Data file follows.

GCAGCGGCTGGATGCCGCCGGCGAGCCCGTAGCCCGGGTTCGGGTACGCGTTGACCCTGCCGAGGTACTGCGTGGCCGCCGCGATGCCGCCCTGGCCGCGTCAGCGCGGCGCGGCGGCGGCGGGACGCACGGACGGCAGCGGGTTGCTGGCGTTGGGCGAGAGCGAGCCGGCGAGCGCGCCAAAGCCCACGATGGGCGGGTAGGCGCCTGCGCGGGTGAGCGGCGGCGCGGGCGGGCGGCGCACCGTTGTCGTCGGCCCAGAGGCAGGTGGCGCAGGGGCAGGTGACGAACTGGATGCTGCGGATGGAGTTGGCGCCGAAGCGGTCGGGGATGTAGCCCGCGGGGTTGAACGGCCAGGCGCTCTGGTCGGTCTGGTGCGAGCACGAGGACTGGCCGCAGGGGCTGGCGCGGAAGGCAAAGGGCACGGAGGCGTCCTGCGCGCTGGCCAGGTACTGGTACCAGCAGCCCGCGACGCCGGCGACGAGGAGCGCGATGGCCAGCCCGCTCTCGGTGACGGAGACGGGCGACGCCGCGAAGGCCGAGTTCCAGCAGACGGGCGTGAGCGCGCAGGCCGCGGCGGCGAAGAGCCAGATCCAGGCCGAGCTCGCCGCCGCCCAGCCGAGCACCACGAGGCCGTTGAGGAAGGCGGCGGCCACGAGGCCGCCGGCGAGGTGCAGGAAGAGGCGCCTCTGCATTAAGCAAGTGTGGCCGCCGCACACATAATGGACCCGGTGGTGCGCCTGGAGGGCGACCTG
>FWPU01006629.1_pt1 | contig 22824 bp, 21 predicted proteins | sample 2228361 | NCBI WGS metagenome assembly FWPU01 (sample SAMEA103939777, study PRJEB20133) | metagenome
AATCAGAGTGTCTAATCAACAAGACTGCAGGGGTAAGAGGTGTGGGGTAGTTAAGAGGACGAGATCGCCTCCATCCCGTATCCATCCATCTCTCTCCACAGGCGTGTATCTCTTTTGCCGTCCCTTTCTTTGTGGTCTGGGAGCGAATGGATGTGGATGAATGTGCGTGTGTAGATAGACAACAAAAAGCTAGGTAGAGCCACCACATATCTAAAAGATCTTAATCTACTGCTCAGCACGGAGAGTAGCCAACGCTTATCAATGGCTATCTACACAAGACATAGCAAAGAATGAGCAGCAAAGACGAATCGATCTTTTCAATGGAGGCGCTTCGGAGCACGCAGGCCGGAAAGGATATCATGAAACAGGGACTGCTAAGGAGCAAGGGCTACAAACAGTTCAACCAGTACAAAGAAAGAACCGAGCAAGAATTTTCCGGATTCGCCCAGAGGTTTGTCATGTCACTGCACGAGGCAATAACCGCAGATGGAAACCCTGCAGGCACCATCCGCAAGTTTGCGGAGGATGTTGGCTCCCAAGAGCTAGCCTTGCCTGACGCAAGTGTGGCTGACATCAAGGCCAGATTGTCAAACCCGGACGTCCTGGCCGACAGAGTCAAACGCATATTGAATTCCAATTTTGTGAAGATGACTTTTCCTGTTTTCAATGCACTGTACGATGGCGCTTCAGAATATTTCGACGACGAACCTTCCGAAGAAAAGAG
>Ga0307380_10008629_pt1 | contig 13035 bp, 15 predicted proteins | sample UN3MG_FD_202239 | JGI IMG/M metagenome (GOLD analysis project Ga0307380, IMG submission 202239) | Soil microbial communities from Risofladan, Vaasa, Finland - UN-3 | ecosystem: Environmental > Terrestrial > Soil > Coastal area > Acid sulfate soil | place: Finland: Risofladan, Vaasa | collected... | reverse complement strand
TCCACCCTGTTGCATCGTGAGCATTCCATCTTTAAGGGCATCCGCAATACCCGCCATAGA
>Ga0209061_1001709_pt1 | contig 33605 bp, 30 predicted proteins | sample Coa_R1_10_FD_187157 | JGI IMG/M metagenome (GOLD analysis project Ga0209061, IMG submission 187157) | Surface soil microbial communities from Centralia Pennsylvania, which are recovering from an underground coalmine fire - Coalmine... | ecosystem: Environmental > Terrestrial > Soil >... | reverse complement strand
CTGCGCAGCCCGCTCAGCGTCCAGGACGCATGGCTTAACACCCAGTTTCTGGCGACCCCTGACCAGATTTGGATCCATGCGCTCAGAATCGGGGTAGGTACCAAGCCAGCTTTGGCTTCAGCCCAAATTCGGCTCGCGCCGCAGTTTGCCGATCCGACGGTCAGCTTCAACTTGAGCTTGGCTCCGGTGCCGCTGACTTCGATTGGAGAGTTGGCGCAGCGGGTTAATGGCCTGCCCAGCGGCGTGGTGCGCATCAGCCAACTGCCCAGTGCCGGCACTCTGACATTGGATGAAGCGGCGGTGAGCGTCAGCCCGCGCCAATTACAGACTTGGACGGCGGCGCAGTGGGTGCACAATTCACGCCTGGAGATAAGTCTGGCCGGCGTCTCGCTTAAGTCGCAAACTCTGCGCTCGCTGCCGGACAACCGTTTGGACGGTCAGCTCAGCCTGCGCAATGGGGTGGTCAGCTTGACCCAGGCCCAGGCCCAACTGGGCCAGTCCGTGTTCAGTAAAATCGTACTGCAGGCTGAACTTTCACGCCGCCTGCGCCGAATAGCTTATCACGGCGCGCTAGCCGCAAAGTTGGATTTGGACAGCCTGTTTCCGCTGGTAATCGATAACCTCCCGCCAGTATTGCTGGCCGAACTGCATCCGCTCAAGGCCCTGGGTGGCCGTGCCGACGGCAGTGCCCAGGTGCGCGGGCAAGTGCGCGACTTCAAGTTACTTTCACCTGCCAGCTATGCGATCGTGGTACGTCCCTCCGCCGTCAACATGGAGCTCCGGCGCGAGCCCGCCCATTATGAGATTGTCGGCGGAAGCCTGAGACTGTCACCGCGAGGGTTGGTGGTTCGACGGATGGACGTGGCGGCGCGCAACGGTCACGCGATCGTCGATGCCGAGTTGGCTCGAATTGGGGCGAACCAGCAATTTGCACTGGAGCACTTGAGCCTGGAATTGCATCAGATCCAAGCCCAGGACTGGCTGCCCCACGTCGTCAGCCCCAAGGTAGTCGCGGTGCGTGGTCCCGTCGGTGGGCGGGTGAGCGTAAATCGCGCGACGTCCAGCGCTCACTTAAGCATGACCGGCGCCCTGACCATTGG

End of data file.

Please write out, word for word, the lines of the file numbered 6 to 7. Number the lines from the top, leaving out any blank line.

>Ga0209061_1001709_pt1 | contig 33605 bp, 30 predicted proteins | sample Coa_R1_10_FD_187157 | JGI IMG/M metagenome (GOLD analysis project Ga0209061, IMG submission 187157) | Surface soil microbial communities from Centralia Pennsylvania, which are recovering from an underground coalmine fire - Coalmine... | ecosystem: Environmental > Terrestrial > Soil >... | reverse complement strand
CTGCGCAGCCCGCTCAGCGTCCAGGACGCATGGCTTAACACCCAGTTTCTGGCGACCCCTGACCAGATTTGGATCCATGCGCTCAGAATCGGGGTAGGTACCAAGCCAGCTTTGGCTTCAGCCCAAATTCGGCTCGCGCCGCAGTTTGCCGATCCGACGGTCAGCTTCAACTTGAGCTTGGCTCCGGTGCCGCTGACTTCGATTGGAGAGTTGGCGCAGCGGGTTAATGGCCTGCCCAGCGGCGTGGTGCGCATCAGCCAACTGCCCAGTGCCGGCACTCTGACATTGGATGAAGCGGCGGTGAGCGTCAGCCCGCGCCAATTACAGACTTGGACGGCGGCGCAGTGGGTGCACAATTCACGCCTGGAGATAAGTCTGGCCGGCGTCTCGCTTAAGTCGCAAACTCTGCGCTCGCTGCCGGACAACCGTTTGGACGGTCAGCTCAGCCTGCGCAATGGGGTGGTCAGCTTGACCCAGGCCCAGGCCCAACTGGGCCAGTCCGTGTTCAGTAAAATCGTACTGCAGGCTGAACTTTCACGCCGCCTGCGCCGAATAGCTTATCACGGCGCGCTAGCCGCAAAGTTGGATTTGGACAGCCTGTTTCCGCTGGTAATCGATAACCTCCCGCCAGTATTGCTGGCCGAACTGCATCCGCTCAAGGCCCTGGGTGGCCGTGCCGACGGCAGTGCCCAGGTGCGCGGGCAAGTGCGCGACTTCAAGTTACTTTCACCTGCCAGCTATGCGATCGTGGTACGTCCCTCCGCCGTCAACATGGAGCTCCGGCGCGAGCCCGCCCATTATGAGATTGTCGGCGGAAGCCTGAGACTGTCACCGCGAGGGTTGGTGGTTCGACGGATGGACGTGGCGGCGCGCAACGGTCACGCGATCGTCGATGCCGAGTTGGCTCGAATTGGGGCGAACCAGCAATTTGCACTGGAGCACTTGAGCCTGGAATTGCATCAGATCCAAGCCCAGGACTGGCTGCCCCACGTCGTCAGCCCCAAGGTAGTCGCGGTGCGTGGTCCCGTCGGTGGGCGGGTGAGCGTAAATCGCGCGACGTCCAGCGCTCACTTAAGCATGACCGGCGCCCTGACCATTGG